“That’s huge,” Willett told CBC News from Cambridge, Mass., “Because it really means that we could allow some of our cultivated land to go back to forest … which would definitely help stabilize the global climate situation.” 

Cattle graze on a sunny day in a field near Delegate, New South Wales, Australia, November 19, 2023.
Cattle graze in a field near Delegate, New South Wales, Australia, in November 2023. (Peter Hobson/Reuters)

Climate change, driven largely by the burning of fossil fuels, is also exacerbated by agricultural emissions, which include methane, a shorter-living but more potent greenhouse gas. A negative feedback loop occurs as food production is then threatened by drought and other extreme weather events, strengthened and lengthened by climate change.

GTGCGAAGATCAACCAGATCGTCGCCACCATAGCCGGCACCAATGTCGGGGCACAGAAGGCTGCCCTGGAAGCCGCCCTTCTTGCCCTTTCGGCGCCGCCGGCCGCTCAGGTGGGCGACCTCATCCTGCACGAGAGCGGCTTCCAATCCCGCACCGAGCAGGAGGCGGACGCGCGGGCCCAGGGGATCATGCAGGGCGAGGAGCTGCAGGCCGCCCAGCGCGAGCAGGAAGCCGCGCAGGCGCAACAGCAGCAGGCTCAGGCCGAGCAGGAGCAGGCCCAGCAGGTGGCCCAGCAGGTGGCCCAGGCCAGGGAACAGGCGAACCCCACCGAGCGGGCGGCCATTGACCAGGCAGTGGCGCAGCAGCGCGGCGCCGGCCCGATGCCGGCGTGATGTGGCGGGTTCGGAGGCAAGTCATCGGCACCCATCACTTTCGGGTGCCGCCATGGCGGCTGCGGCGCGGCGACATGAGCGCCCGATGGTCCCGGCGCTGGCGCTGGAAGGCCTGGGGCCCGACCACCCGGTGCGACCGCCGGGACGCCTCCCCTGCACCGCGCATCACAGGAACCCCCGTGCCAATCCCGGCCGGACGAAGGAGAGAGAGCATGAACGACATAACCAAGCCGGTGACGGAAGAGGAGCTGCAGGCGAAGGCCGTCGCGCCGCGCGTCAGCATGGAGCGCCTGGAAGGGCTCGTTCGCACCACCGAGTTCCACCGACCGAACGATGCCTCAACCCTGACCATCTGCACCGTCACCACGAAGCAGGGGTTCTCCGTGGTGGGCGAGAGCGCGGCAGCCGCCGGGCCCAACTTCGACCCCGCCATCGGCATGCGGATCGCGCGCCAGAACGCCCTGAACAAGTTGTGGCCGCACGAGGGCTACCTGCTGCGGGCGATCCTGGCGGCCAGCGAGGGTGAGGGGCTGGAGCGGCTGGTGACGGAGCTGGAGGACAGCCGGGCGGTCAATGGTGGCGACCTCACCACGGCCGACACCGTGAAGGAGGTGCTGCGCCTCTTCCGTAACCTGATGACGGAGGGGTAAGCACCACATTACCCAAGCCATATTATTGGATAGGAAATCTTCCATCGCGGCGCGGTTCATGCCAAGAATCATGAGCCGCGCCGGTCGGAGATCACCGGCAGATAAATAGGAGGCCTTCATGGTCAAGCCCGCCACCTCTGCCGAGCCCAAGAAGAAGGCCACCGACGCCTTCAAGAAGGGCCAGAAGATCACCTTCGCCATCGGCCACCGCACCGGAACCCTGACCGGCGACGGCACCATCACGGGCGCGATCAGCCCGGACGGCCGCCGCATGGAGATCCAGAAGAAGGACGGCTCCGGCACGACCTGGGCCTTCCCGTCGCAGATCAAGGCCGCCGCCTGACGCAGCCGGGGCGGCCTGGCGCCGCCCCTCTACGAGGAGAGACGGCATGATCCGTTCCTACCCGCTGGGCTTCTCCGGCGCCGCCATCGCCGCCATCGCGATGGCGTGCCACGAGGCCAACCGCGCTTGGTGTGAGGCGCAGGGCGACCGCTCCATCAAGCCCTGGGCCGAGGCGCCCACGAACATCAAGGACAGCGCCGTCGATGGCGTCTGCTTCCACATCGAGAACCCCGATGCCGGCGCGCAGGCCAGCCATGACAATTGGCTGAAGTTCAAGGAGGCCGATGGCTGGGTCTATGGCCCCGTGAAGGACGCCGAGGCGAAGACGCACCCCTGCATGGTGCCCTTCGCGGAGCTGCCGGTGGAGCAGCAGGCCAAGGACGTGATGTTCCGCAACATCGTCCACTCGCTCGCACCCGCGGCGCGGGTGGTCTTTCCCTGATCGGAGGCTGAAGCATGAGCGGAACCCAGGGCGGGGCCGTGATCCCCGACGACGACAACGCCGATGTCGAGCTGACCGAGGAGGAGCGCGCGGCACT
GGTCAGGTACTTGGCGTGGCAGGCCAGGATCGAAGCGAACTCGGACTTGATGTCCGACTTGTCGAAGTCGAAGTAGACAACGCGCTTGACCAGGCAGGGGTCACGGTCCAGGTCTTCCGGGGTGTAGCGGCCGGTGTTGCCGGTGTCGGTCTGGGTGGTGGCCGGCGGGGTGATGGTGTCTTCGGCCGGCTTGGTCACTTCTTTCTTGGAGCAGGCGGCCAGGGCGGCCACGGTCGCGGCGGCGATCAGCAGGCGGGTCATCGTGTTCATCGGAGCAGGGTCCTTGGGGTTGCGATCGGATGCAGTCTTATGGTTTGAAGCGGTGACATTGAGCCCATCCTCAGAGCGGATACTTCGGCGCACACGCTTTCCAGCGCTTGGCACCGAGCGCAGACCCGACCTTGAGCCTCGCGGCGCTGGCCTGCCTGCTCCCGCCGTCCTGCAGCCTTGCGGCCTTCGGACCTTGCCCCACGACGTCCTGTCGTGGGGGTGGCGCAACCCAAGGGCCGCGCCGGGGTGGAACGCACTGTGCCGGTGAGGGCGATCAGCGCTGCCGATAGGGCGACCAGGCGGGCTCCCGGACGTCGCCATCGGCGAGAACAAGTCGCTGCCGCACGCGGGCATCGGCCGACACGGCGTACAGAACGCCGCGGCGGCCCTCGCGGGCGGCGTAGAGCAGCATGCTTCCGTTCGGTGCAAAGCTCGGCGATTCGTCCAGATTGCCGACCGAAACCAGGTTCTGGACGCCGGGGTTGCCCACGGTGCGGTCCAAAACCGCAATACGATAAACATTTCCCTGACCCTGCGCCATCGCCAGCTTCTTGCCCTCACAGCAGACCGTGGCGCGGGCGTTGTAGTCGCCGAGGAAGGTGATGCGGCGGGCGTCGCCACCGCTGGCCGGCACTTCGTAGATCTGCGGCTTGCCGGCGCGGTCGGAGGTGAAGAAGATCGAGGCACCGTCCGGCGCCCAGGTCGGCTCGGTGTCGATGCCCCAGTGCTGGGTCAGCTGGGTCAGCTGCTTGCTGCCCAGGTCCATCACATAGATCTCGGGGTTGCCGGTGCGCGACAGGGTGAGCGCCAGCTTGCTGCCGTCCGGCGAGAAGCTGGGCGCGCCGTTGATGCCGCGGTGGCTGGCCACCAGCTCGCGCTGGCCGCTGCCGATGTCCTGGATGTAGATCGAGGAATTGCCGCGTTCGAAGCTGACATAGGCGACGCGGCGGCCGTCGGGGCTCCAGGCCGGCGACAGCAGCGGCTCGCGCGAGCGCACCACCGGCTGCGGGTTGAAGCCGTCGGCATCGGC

According to Our World in Data’s analysis of UN figures, an estimated 80 per cent of agricultural land on the planet is used for grazing and growing feed for livestock.

“If on a population level, everyone reduced their intake of animal-sourced foods,” said Bradbury, “It would be much more efficient, because we’d be using that land to directly grow plant crops that we would eat.” 

Willett says addressing our food’s impact on the climate is urgent. 

“It is frightening and is unique because it’s not linear, it’s accelerating. And we’re hitting tipping points that are going to be irreversible.”